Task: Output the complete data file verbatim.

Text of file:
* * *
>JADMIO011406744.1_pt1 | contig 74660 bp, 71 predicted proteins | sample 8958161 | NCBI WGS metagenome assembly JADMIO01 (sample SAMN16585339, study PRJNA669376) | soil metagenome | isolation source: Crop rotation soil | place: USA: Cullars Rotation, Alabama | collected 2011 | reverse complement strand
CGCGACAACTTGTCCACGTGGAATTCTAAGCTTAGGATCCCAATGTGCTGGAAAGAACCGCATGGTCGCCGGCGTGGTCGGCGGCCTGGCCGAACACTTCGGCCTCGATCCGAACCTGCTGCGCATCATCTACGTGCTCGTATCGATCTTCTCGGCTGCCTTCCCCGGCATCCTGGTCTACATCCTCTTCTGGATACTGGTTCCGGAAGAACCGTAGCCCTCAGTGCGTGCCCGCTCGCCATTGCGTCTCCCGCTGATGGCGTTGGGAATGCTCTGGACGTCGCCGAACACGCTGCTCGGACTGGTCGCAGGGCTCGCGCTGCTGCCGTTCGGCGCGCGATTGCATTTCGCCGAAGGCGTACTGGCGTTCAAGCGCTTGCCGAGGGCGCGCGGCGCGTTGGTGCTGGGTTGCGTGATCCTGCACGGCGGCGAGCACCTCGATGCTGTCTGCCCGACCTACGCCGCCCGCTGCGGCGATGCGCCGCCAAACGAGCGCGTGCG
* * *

>JADMIO011406744.1_pt1 | contig 74660 bp, 71 predicted proteins | sample 8958161 | NCBI WGS metagenome assembly JADMIO01 (sample SAMN16585339, study PRJNA669376) | soil metagenome | isolation source: Crop rotation soil | place: USA: Cullars Rotation, Alabama | collected 2011 | reverse complement strand
CGCGACAACTTGTCCACGTGGAATTCTAAGCTTAGGATCCCAATGTGCTGGAAAGAACCGCATGGTCGCCGGCGTGGTCGGCGGCCTGGCCGAACACTTCGGCCTCGATCCGAACCTGCTGCGCATCATCTACGTGCTCGTATCGATCTTCTCGGCTGCCTTCCCCGGCATCCTGGTCTACATCCTCTTCTGGATACTGGTTCCGGAAGAACCGTAGCCCTCAGTGCGTGCCCGCTCGCCATTGCGTCTCCCGCTGATGGCGTTGGGAATGCTCTGGACGTCGCCGAACACGCTGCTCGGACTGGTCGCAGGGCTCGCGCTGCTGCCGTTCGGCGCGCGATTGCATTTCGCCGAAGGCGTACTGGCGTTCAAGCGCTTGCCGAGGGCGCGCGGCGCGTTGGTGCTGGGTTGCGTGATCCTGCACGGCGGCGAGCACCTCGATGCTGTCTGCCCGACCTACGCCGCCCGCTGCGGCGATGCGCCGCCAAACGAGCGCGTGCG